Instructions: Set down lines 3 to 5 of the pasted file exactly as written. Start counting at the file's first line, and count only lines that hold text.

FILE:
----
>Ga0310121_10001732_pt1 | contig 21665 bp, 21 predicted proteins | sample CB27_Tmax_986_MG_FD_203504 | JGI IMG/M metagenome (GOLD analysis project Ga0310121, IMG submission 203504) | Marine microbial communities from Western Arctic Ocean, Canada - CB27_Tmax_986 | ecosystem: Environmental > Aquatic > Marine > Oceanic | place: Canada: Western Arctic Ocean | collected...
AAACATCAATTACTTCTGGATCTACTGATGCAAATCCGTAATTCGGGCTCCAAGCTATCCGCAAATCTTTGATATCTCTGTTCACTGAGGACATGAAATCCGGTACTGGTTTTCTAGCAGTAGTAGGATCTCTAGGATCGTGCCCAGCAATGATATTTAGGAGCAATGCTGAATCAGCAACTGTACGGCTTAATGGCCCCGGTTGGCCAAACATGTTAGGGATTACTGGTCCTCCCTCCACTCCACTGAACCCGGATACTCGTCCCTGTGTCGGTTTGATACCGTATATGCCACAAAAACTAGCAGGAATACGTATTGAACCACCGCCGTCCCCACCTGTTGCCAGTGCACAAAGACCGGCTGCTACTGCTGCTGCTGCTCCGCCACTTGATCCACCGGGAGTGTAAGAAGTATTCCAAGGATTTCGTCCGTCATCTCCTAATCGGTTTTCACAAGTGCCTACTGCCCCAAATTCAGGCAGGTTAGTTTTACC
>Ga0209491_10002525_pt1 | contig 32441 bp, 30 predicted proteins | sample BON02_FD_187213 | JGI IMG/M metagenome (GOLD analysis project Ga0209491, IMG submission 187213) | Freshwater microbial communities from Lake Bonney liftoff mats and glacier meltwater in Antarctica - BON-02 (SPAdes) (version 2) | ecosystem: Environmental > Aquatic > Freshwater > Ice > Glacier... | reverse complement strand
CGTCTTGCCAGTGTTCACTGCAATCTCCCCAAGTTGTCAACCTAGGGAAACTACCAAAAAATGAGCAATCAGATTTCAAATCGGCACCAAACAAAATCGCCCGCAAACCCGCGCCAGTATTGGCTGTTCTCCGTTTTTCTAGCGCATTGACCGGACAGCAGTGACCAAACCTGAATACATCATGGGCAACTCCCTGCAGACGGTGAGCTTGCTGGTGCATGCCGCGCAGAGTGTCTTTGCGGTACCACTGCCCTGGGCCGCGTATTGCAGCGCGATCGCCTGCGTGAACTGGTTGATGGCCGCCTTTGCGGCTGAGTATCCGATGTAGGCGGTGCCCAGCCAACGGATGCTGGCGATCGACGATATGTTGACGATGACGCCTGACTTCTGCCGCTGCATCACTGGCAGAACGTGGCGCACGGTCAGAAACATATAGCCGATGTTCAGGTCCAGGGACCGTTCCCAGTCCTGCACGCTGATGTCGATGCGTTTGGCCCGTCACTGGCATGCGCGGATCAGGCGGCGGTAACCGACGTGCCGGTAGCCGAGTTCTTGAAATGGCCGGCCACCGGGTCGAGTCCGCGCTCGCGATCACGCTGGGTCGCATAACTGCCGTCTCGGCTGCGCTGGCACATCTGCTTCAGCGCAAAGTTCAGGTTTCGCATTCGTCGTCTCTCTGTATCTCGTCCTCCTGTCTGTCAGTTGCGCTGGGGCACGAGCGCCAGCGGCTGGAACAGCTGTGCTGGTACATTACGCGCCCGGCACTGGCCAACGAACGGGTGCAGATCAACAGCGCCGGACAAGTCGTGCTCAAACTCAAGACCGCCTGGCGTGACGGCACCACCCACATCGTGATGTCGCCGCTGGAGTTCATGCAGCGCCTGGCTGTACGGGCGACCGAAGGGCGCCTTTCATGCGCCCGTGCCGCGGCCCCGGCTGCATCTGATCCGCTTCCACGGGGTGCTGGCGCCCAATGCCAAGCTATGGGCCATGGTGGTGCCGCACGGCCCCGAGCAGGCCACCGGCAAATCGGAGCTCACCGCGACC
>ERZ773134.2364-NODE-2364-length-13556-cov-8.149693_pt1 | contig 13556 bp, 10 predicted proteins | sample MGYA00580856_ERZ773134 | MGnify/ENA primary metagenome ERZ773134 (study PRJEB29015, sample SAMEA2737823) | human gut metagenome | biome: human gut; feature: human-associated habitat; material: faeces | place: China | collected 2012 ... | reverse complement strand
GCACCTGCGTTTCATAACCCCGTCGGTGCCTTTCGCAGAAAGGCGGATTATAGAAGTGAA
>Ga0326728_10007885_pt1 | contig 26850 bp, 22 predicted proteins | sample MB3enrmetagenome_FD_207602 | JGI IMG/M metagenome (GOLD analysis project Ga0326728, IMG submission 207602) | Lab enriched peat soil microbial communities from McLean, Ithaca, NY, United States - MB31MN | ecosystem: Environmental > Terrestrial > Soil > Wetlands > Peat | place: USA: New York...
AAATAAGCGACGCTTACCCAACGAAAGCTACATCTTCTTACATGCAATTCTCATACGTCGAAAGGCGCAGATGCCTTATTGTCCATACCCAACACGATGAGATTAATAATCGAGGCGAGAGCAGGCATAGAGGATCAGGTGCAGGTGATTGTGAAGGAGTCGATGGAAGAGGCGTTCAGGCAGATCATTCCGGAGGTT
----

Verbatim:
>Ga0209491_10002525_pt1 | contig 32441 bp, 30 predicted proteins | sample BON02_FD_187213 | JGI IMG/M metagenome (GOLD analysis project Ga0209491, IMG submission 187213) | Freshwater microbial communities from Lake Bonney liftoff mats and glacier meltwater in Antarctica - BON-02 (SPAdes) (version 2) | ecosystem: Environmental > Aquatic > Freshwater > Ice > Glacier... | reverse complement strand
CGTCTTGCCAGTGTTCACTGCAATCTCCCCAAGTTGTCAACCTAGGGAAACTACCAAAAAATGAGCAATCAGATTTCAAATCGGCACCAAACAAAATCGCCCGCAAACCCGCGCCAGTATTGGCTGTTCTCCGTTTTTCTAGCGCATTGACCGGACAGCAGTGACCAAACCTGAATACATCATGGGCAACTCCCTGCAGACGGTGAGCTTGCTGGTGCATGCCGCGCAGAGTGTCTTTGCGGTACCACTGCCCTGGGCCGCGTATTGCAGCGCGATCGCCTGCGTGAACTGGTTGATGGCCGCCTTTGCGGCTGAGTATCCGATGTAGGCGGTGCCCAGCCAACGGATGCTGGCGATCGACGATATGTTGACGATGACGCCTGACTTCTGCCGCTGCATCACTGGCAGAACGTGGCGCACGGTCAGAAACATATAGCCGATGTTCAGGTCCAGGGACCGTTCCCAGTCCTGCACGCTGATGTCGATGCGTTTGGCCCGTCACTGGCATGCGCGGATCAGGCGGCGGTAACCGACGTGCCGGTAGCCGAGTTCTTGAAATGGCCGGCCACCGGGTCGAGTCCGCGCTCGCGATCACGCTGGGTCGCATAACTGCCGTCTCGGCTGCGCTGGCACATCTGCTTCAGCGCAAAGTTCAGGTTTCGCATTCGTCGTCTCTCTGTATCTCGTCCTCCTGTCTGTCAGTTGCGCTGGGGCACGAGCGCCAGCGGCTGGAACAGCTGTGCTGGTACATTACGCGCCCGGCACTGGCCAACGAACGGGTGCAGATCAACAGCGCCGGACAAGTCGTGCTCAAACTCAAGACCGCCTGGCGTGACGGCACCACCCACATCGTGATGTCGCCGCTGGAGTTCATGCAGCGCCTGGCTGTACGGGCGACCGAAGGGCGCCTTTCATGCGCCCGTGCCGCGGCCCCGGCTGCATCTGATCCGCTTCCACGGGGTGCTGGCGCCCAATGCCAAGCTATGGGCCATGGTGGTGCCGCACGGCCCCGAGCAGGCCACCGGCAAATCGGAGCTCACCGCGACC
>ERZ773134.2364-NODE-2364-length-13556-cov-8.149693_pt1 | contig 13556 bp, 10 predicted proteins | sample MGYA00580856_ERZ773134 | MGnify/ENA primary metagenome ERZ773134 (study PRJEB29015, sample SAMEA2737823) | human gut metagenome | biome: human gut; feature: human-associated habitat; material: faeces | place: China | collected 2012 ... | reverse complement strand